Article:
These 10 Skincare Claims are Meaningless — Here's What to Buy Instead

This claim may mean one or more of the ingredients is derived from a plant, Shah says.It could also mean something in the product is synthetic but acts similar to a plant-based ingredient. It’s a feel-good claim, especially as people are seeking out more “natural” products over synthetic.

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Botanical

This claim may mean one or more of the ingredients is derived from a plant, Shah says.

It could also mean something in the product is synthetic but acts similar to a plant-based ingredient. It’s a feel-good claim, especially as people are seeking out more “natural” products over synthetic.

“‘Natural’ ingredients may imply where the ingredients come from but discloses nothing about the safety of the ingredient,” Frey said. “While most consumers can apply personal care products that claim to be ‘all natural’ without any ill effects, some plant-derived ingredients can cause severe reactions in those with allergies.”

Patented technology

“That’s a way to show that perhaps their product is unique compared to their competitors,” said , a board-certified general and procedural dermatologist in Brooklyn, New York.

“Unique, however, doesn’t necessarily mean better or even effective.”

Instant results

Any product can provide a temporary boost of moisture or have a quick “firming” effect, but those results may fade shortly, Shah says.

You want products with long-term results, which isn’t as sexy a claim as “instant.”

Firming

You pick up a bottle of firming night cream because you want your skin to look tauter, but that claim means essentially nothing, Shah says.

“There is no objective way to measure firming. When a brand says their product has been shown to firm your skin, that claim can only be based on very subjective consumer perception,” he said.

Maximum strength

“Maximum strength refers to products that provide a higher concentration of the active ingredient than the regular strengths,” said , a board-certified dermatologist in Pennsylvania. “However, this is not necessarily referring to buying the highest strength available.”

Ilyas says this claim can be misleading for people looking to get more effectiveness from high strengths.

“After trying a ‘maximum strength’ without a response, there can be an assumption that even that didn’t work,” she said.

Clinical strength

A step up from “maximum strength” might be “clinical strength.”

But “this is still likely going to fall short of prescription strength,” Ilyas said.

Medical packaging

Package designers may try to trick you into thinking their product is more legitimate by using clever design elements like test tubes or even a first-aid cross.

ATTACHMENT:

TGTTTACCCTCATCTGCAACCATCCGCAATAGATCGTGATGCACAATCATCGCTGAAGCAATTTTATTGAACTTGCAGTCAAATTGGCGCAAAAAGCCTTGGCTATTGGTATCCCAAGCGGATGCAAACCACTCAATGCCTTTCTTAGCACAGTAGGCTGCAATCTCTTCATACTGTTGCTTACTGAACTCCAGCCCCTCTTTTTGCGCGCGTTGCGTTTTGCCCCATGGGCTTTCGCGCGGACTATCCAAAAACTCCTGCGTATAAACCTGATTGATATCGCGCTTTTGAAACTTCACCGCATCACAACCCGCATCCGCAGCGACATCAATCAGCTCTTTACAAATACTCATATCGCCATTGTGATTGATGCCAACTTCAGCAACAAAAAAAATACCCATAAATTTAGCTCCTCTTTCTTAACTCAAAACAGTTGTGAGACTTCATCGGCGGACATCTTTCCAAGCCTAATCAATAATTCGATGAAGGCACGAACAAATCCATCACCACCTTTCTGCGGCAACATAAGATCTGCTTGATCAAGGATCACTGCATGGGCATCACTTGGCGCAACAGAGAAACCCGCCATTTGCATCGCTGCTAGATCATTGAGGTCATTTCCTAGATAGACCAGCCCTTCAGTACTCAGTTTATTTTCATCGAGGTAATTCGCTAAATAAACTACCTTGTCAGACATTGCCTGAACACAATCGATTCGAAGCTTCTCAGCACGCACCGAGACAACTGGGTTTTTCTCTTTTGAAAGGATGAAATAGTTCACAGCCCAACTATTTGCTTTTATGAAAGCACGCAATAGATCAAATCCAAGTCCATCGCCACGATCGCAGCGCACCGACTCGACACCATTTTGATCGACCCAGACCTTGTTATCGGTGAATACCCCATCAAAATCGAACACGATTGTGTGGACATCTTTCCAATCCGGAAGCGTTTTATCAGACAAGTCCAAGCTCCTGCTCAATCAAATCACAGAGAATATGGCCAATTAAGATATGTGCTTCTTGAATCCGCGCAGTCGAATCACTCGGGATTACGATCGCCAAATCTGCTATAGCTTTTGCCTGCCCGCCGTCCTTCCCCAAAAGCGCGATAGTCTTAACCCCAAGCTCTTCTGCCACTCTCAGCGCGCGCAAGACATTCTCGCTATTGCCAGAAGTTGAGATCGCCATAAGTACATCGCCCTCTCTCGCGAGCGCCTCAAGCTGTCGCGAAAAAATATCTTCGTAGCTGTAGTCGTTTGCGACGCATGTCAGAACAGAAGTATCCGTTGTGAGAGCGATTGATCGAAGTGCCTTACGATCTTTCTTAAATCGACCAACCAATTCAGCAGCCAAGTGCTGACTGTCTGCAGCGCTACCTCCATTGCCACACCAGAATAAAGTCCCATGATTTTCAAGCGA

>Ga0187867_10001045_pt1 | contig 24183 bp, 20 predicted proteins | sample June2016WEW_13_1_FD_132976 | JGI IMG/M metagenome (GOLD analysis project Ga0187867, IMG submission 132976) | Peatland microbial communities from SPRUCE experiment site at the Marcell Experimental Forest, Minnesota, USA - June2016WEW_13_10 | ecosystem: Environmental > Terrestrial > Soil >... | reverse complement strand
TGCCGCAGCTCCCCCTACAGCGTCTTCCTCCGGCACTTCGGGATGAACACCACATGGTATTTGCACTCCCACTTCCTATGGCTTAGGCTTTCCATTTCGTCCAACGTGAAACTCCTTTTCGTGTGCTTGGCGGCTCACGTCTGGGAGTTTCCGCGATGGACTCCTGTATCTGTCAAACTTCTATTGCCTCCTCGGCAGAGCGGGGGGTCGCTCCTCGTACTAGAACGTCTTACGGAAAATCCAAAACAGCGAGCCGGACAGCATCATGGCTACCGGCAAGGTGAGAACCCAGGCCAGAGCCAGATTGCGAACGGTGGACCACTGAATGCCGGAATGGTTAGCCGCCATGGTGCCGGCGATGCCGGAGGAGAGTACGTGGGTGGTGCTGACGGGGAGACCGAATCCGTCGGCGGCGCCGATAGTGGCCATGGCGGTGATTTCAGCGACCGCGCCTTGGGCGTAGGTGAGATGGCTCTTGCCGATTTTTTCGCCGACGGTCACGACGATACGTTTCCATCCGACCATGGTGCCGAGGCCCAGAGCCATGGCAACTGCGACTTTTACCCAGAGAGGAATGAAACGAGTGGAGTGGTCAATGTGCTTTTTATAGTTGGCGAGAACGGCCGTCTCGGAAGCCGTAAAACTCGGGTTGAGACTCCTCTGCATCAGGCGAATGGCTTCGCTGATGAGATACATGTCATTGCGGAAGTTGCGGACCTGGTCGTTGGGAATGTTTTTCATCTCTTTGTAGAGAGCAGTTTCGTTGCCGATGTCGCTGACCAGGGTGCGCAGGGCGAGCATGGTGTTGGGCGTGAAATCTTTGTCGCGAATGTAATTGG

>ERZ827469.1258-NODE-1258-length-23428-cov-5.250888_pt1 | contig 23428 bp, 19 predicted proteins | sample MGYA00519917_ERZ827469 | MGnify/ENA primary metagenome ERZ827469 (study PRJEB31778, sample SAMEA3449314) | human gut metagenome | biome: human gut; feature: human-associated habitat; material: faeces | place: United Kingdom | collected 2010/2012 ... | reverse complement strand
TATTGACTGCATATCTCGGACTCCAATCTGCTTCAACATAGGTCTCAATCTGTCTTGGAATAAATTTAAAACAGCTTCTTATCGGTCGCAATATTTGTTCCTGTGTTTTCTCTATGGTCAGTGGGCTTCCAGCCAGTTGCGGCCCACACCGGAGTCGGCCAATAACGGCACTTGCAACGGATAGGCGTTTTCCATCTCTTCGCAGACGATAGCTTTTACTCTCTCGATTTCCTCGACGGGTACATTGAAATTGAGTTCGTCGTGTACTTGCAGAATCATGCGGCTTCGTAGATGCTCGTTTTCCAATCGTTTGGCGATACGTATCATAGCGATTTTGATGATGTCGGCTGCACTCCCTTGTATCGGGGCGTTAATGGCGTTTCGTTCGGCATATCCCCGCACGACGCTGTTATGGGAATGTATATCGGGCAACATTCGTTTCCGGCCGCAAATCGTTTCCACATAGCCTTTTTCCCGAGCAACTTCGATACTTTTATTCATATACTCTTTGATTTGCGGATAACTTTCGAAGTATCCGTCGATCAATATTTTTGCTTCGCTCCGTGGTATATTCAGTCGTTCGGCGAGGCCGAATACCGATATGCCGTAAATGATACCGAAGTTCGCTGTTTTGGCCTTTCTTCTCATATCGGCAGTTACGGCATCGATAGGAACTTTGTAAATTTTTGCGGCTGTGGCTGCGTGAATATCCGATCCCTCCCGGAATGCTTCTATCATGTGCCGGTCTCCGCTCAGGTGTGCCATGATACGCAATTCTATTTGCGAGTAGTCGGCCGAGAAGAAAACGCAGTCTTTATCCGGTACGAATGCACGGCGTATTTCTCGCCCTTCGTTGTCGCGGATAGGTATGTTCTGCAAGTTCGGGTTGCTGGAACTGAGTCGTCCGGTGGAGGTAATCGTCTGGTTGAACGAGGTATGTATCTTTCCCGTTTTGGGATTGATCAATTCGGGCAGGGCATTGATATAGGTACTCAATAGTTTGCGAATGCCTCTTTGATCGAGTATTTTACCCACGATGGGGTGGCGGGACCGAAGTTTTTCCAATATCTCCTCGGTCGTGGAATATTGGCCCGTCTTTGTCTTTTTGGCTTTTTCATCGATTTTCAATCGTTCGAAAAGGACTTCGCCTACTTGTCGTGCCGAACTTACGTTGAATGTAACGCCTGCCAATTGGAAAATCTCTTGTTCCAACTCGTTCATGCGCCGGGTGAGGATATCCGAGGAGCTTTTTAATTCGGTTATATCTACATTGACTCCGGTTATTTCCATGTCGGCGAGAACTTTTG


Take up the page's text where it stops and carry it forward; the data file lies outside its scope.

This can suggest to you that this product has a prescription-strength formula, even though it’s sold over-the-counter.

Anti-aging or age-defying

“‘Anti-aging’ in my opinion is the most brilliant marketing term on skincare product labels,” Frey said. “The truth is, science has yet to discover a single ingredient or product that can reverse or slow the aging process.”

Anti-aging, age-defying, or revitalizing products may increase hydration and temporarily reduce the appearance of very fine lines, “but pronounced wrinkles and skin folds cannot be corrected by moisturizer application,” Frey noted.

If they could change the structure of the skin, she adds, they’d be classified as drugs and they would need approval from the FDA.

FDA approved

The FDA only approves products that are drugs and make claims that they will change the function of the skin.

Beyond that, the FDA approves no element or claim of skincare products before they hit the market. They just stipulate that the product being sold is safe to use in the manner in which the manufacturer says.

“FDA approval is not a credential that shows the superiority of results,” Shah said.

Bard says looking for this faux stamp of approval isn’t necessary. “Just because something may not be approved doesn’t necessarily mean it’s bad and vice versa,” she said.

For all skin types

You may want to steer clear, Bard says. “Rarely is anything truly for all skin types. But as with any product, trial and error is key.”


Deciphering claims and promises will help set expectations for what your skincare products can do. Then, you can learn to understand what the product is actually telling you.

“I educate my patients to look at ingredient labels more so than the front of the package,” Ilyas said. “Look for products to contain certain ingredients that we know based on medical studies are effective. Look for percentages as well.”

Your dermatologist can help direct you to products and ingredients that will help address your skin concerns.

“There’s a big difference between a product that has salicylic acid versus one that says it has 2 percent salicylic acid. It could be just a splash or sprinkle of an ingredient you use but not enough to have a clinical effect.”

You can — and should — look for results, too.

Some brands will offer “clinical studies” that show significant results in just a few weeks. Those don’t mean much, Shah says.

“The best thing that companies can do when marketing their consumer-targeted skincare products is to show visually accurate before-and-after photos of patients who’ve used the products consistently for more than six months, especially if claiming improvements in collagen content or complexion correction,” Shah said.

“A picture is worth a thousand words and consumers can feel comfortable knowing that a product actually works by seeing actual results.”

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